It’s in the Words We Give

| This is the 595th story of Our Life Logs® |

Editor’s Note

This is the story of C.A.M. as captured by the team at Our Life Logs. The following is brought to you in partnership with Guitars Over Guns, and organization that aims to change the lives of disadvantaged students through music and strong, consistent mentorship. We hope you check them out!

So, I was born in Chicago in 1989 as the youngest of seven. Yep. With that many siblings, you know it was something different every day. One moment you’re tight and the next you’re in an argument. Really. I remember one of my brothers who DJed throughout the night would come home early in the morning after a gig, never trying to be quiet or anything, and just simply tell me, “Get up and do what you gotta do before I get home.”

Little me.

Our house on 69th and Winchester in Chicago, was always best in the summertime. We’d have these huge block parties. A couple guys would man the grill with the burgers and tips while the rest danced to the music my dad threw on the turntables. I would weave through the adults with all the other kids, and we’d have a barbecue and lemonade and we’d just party together.

My siblings.

When I think of my home, I think of that. I never thought about it as dangerous because so many people were around to look out for each other. That’s just it. We had each other’s back. Even though we heard gunshots, we never saw anything because some other adult would make sure we got in the house before something went down. I didn’t think anything of it. But that’s also to say that kids in the neighborhood had just a few ways to earn some money. That led to dangerous ways to make it.

When I was nine years old, I remember sitting inside our house while my brother’s friend came by. I don’t think my brother was home, so he left. Being nine and curious, I followed him to the front of the house and waited at the threshold.

My brother’s friend had this really sharp gold chain hanging around his neck. As he moved to the sidewalk, I watched the chain get smaller and smaller. All of a sudden, a big car screeched and stopped in front of my brother’s friend. It looked like the guy in the car wanted that chain. I watched my brother’s friend shake his head. And then I saw him get shot. And then I saw the man in the car take the chain and drive away just as hot as he came.

I was nine.

Middle school Cam.

After that day, I struggled to make sense of why that happened and what I’d just seen. My whole world had changed. Being in situations like that will put you in fight or flight. If you chose to fight as I did, you learn to adapt to seeing things like that. You find someone to talk to. You find an outlet.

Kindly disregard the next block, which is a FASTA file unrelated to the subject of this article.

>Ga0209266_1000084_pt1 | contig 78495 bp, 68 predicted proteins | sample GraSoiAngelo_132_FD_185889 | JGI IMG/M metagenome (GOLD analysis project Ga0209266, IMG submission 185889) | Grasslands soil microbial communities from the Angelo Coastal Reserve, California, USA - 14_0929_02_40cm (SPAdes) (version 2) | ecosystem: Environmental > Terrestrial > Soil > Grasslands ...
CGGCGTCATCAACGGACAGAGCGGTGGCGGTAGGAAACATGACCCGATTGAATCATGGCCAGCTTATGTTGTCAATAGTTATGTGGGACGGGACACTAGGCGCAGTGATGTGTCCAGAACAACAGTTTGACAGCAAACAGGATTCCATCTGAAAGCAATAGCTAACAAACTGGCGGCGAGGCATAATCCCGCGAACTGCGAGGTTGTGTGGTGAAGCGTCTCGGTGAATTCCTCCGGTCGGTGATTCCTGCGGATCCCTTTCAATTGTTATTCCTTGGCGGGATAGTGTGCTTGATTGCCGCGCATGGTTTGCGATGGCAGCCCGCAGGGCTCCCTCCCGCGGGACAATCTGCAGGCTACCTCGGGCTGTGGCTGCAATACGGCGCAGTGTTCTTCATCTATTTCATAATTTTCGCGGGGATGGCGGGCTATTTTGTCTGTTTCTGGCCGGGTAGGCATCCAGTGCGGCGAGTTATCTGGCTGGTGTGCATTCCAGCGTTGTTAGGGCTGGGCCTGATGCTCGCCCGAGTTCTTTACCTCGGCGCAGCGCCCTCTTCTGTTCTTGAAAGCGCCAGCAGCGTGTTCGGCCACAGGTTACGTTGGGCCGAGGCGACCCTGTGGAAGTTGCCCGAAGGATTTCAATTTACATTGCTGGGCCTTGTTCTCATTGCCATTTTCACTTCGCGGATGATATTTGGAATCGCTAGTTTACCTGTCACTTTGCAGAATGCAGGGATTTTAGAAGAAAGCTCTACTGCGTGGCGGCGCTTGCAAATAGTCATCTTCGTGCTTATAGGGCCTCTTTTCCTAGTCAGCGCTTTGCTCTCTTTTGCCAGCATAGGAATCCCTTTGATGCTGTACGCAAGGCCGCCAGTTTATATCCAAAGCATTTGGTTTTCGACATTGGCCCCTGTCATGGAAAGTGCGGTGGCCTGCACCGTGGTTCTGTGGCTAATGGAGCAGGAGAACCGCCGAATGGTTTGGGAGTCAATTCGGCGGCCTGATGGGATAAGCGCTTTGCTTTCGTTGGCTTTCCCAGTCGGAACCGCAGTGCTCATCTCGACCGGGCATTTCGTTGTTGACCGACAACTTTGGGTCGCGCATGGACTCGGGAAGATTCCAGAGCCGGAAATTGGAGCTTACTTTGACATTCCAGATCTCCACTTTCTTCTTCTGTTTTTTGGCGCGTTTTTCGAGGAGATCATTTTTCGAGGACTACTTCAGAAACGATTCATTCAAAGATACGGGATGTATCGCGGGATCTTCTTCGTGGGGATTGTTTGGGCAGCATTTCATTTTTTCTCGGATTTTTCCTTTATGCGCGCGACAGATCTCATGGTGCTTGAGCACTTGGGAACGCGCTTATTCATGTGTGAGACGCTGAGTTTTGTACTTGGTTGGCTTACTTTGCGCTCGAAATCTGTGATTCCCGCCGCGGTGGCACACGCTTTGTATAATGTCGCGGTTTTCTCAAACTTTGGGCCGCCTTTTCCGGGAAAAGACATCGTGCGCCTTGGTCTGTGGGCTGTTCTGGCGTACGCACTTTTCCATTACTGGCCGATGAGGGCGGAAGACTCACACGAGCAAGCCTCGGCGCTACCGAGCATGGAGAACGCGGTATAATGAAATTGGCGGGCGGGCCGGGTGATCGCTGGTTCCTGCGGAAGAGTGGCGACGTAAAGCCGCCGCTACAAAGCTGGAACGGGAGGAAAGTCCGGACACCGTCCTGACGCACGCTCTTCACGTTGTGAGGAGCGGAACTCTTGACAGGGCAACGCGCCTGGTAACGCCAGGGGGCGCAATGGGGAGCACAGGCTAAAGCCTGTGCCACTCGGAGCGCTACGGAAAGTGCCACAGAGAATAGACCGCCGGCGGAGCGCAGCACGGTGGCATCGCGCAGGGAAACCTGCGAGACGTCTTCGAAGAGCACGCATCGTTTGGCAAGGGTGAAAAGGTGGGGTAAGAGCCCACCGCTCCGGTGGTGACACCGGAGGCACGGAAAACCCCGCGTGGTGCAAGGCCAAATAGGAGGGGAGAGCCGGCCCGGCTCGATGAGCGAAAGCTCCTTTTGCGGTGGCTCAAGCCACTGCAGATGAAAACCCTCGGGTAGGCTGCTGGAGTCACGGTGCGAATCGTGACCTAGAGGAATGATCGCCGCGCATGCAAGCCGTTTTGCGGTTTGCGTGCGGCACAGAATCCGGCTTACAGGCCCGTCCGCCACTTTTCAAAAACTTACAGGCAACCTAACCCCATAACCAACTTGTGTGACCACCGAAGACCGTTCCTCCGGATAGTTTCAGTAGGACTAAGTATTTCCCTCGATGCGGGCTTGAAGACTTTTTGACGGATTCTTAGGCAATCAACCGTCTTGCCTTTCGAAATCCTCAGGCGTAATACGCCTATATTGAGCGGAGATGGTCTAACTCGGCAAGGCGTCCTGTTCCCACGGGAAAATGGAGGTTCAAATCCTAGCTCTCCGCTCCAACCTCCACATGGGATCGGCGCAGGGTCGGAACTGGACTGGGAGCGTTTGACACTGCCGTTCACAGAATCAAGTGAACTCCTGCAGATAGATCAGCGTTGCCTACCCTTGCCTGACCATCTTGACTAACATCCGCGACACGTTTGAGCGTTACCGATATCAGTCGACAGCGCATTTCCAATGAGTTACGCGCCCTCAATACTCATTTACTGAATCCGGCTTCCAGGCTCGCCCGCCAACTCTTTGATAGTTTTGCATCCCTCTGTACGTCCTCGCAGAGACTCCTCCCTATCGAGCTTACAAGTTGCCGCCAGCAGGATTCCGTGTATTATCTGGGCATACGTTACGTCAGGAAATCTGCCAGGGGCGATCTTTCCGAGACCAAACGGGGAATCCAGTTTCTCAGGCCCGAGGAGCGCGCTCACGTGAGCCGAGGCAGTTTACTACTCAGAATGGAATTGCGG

My outlet was poetry.

I’d been one to scribble a little story or two in a random notebook I’d found ever since I could write. But at nine, the content of my poetry changed. I used my words because I wanted to understand. I wanted to see better and make sense of something that I couldn’t explain. How do I feel about this? What would make this better? I couldn’t get out of my situation, so I learned how to live in it. I learned how to create. Later, I found out that my mom saved all my little poems she found hidden in the pockets of my jeans that were in the laundry. I bet she found a hundred. I wrote a lot.

Then, there was music. 

As I said before, my dad DJed. He loved music and blared it through our house as he liked. He’d put on an R&B record, or blues, or the dusties—it really depended on what he was feeling. Anyway, I’d hear these verses and they’d just stick with me. It seemed natural that I’d use music as a way to help me create.

At the age of ten, I transitioned my poems into something with a beat. I’d stay in my room and conjure up a rap battle (me versus me, of course) and time would fly by. These moments alone made me focus on how the lyrics could hold a beat. I listened to a range of sounds outside of what my dad played like Nas and Bone Thugs-N-Harmony. It wasn’t until I was a little older when I went to see my very first rap show that I thought, “Wow. I really want to do this too.”

Throughout high school, music was nothing more than a hobby. It was just something to fill the space in between homework and the next time I got to hang out with my friends. And like many kids that age, I didn’t have a great sense of what I wanted to do after I graduated from high school. Seriously, I didn’t really get that I could connect what my hobbies were to something I could do for the rest of my life. At the time, I didn’t know what that would even look like.